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Enemy at the Gates

movie reviewmovie reviewvideo review out of 4 Movie Review: Enemy at the Gates

Starring: Jude Law, Ed Harris
Director: Jean-Jacques Annaud
Rated: R
RunTime: 128 Minutes
Release Date: March 2001
Genres: Action, Drama, Romance, War

*Also starring: Ron Perlman, Gabriel Thompson, Rachel Weisz, Joseph Fiennes, Bob Hoskins, Matthias Habich, Eva Mattes

Reviewer Roundup
1.  Steve Rhodes review follows movie reviewmovie reviewmovie review
2.  Harvey Karten read the review ---
3.  Susan Granger read the review movie reviewmovie review

Review by Steve Rhodes
3 stars out of 4

In ENEMY AT THE GATES, by director Jean-Jacques Annaud (SEVEN YEARS IN TIBET), the battle for Stalingrad in the Autumn of 1942 is hell on earth for the Russian soldiers fighting the onslaught of the Nazi hordes. The Russian officers carefully provide a rearguard for their troops -- not to support them but to shoot them when they retreat.

In a time of rifle shortages, the Russian officers have a perfect solution -- skip giving a rifle to every other man. Vassily Zaitsev (Jude Law, Oscar nominee for THE TALENTED MR. RIPLEY), a young, sharpshooting shepherd boy from the Urals, is one such weaponless other man. It is his job to pick up the rifle when the rifleman he is shadowing is killed. Trained since he was a young lad by his grandfather in the ways of stealth shooting -- "I am a stone. I do not move." -- Vassily becomes so famous that he single-handedly inspires the whole Russian army to turn from cynicism to optimism. His actions become the turning point for the entire world war, or so the movie would have us believe. Joseph Fiennes plays political officer Danilov, Vassily's friend, mentor, and personal PR machine, who convinces the troops of Vassily's near immortal powers.

Like the famous flying aces of World War I, Vassily is challenged by Germany's best marksman, an aristocrat named Major Koenig, played by Ed Harris in a pensive, reserved performance. Major Koenig, who lives and breathes strategy, is sent by Berlin solely to take out the Russian people's hero. An almost salivating Danilov sees it "as the essence of class struggle."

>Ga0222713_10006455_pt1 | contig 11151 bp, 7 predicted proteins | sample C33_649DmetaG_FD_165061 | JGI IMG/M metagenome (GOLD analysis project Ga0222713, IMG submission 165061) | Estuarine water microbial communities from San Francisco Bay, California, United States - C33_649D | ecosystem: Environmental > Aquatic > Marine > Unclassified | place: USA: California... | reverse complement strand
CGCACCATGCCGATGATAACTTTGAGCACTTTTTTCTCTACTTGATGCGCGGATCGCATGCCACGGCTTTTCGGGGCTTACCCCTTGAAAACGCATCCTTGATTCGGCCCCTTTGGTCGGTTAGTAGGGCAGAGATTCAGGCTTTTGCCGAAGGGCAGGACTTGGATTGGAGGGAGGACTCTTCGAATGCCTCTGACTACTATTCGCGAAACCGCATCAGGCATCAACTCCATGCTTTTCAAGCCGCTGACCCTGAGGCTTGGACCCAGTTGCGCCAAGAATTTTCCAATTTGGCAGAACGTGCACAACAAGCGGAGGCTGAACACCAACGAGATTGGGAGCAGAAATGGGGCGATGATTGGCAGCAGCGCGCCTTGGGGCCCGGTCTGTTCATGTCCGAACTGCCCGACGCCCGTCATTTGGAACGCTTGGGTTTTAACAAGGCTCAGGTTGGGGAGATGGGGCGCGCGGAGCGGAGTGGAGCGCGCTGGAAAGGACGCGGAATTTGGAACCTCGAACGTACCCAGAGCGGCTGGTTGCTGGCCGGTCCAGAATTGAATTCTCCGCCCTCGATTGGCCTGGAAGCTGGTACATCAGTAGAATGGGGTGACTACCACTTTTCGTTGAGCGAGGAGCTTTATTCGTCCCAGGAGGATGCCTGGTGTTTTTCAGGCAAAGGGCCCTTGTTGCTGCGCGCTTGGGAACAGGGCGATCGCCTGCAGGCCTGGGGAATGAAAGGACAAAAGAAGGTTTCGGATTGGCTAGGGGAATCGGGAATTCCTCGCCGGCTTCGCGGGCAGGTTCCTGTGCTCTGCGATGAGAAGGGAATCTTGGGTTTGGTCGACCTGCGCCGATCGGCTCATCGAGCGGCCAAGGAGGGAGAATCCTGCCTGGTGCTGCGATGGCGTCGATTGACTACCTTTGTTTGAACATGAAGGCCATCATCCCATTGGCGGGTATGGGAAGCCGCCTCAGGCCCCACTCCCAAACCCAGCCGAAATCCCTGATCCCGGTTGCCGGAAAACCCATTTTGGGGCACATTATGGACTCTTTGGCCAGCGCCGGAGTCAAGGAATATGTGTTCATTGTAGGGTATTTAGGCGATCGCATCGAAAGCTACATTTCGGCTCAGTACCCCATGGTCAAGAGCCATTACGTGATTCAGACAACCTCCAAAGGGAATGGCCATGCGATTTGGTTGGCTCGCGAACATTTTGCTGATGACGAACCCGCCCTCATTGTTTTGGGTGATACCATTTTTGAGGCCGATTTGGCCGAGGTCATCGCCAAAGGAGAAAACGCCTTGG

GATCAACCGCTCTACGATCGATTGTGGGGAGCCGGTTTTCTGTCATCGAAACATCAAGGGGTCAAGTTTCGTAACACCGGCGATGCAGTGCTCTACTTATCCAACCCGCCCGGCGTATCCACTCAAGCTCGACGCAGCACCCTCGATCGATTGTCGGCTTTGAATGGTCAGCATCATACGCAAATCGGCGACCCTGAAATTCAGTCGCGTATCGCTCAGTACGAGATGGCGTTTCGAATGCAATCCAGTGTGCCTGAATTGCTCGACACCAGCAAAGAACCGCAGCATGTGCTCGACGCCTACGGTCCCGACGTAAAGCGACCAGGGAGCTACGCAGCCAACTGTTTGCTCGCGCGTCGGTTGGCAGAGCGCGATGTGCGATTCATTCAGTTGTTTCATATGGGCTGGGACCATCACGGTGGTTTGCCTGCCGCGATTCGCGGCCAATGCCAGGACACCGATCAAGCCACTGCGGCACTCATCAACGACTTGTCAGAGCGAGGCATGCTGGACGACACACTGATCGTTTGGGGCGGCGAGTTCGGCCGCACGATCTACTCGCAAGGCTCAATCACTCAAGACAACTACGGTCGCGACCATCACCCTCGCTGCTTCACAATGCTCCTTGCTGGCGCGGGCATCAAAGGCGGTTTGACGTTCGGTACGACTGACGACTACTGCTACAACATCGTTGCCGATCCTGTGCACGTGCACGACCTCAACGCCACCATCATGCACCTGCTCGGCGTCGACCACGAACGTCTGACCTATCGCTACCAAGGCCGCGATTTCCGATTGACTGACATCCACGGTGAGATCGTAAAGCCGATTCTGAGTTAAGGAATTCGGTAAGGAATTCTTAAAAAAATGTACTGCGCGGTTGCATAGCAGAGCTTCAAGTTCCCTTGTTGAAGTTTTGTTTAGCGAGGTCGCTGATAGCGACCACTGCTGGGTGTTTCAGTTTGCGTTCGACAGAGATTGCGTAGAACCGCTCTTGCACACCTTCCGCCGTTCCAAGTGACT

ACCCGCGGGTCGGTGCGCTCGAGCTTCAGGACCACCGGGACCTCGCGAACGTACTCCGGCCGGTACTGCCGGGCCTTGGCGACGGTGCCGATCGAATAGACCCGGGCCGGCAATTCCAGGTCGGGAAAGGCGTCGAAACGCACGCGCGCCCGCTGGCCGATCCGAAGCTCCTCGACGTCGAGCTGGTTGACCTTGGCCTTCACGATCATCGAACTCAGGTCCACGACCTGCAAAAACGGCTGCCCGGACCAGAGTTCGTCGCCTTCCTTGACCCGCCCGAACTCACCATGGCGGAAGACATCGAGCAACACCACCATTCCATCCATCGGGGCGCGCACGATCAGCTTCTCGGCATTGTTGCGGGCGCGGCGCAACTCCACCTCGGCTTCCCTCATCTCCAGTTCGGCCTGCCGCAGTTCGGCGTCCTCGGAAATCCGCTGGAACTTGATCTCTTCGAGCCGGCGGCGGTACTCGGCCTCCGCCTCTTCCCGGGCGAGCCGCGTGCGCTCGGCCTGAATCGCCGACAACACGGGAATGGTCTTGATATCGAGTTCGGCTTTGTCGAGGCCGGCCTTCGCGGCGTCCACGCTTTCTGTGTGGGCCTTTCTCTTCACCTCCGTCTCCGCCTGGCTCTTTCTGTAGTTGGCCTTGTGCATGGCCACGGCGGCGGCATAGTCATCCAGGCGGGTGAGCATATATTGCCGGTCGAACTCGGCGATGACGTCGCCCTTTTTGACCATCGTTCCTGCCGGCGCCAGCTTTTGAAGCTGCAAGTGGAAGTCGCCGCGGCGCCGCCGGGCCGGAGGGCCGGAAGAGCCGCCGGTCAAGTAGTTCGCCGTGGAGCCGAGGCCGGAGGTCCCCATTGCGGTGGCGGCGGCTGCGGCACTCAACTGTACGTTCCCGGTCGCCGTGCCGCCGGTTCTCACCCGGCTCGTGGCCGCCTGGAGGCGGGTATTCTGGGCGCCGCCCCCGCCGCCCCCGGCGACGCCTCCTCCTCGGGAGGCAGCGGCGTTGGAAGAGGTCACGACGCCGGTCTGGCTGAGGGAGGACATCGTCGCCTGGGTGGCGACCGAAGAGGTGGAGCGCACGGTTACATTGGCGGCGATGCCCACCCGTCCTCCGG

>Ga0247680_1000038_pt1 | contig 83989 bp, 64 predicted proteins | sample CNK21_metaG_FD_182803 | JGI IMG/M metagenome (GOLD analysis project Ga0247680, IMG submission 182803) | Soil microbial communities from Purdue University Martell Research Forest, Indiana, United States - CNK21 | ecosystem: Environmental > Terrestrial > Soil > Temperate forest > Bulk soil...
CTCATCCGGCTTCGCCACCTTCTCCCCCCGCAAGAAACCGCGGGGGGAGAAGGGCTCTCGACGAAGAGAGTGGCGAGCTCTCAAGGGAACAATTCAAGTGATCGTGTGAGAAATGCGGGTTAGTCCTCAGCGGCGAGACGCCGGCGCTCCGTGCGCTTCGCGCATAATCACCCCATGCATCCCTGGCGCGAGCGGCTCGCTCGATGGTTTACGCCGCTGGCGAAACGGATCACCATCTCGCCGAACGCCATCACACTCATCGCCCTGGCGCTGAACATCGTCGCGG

What's the missing ingredient in most war movies? Why sex, of course. Rachel Weisz shows up to play Vassily's love interest, Tania. Will they or won't they? What do you think?

The actor having the most fun is pudgy-faced Bob Hoskins, who gets to chew up the scenery as Khrushchev. Sent there by Stalin to save his town, Khrushchev turns out to be a bloodthirsty but effective leader. Khrushchev helps the Russian commander in Stalingrad "cut through the red tape" by supplying him with a gun to kill himself rather than having the report of his failure transmitted to Moscow.

In contrast to the battle sequences, which approach the intensity of SAVING PRIVATE RYAN, the action behind the lines is a mixture of realism and hokum. The worst of these is the claim that the Russian fighters, rather than being exhausted at the end of a hard day of battle, came back to their bombed-out camps to sing, dance and party the night away, since they were thankful to have survived another day.

After a brilliant beginning, the movie begins to bog down like the battle itself. The director falls too much in love with his picture and includes many superfluous scenes that would have better been left on the cutting room floor. A trimmed up script would start with the entire elimination of Tania, an unneeded diversion. But, regardless of the film's flaws, it's still a fascinating piece of history and an intriguing picture.

ENEMY AT THE GATES runs too long at 2:08. It is rated R for strong graphic war violence and some sexuality and would be acceptable for older teenagers.

Copyright 2001 Steve Rhodes

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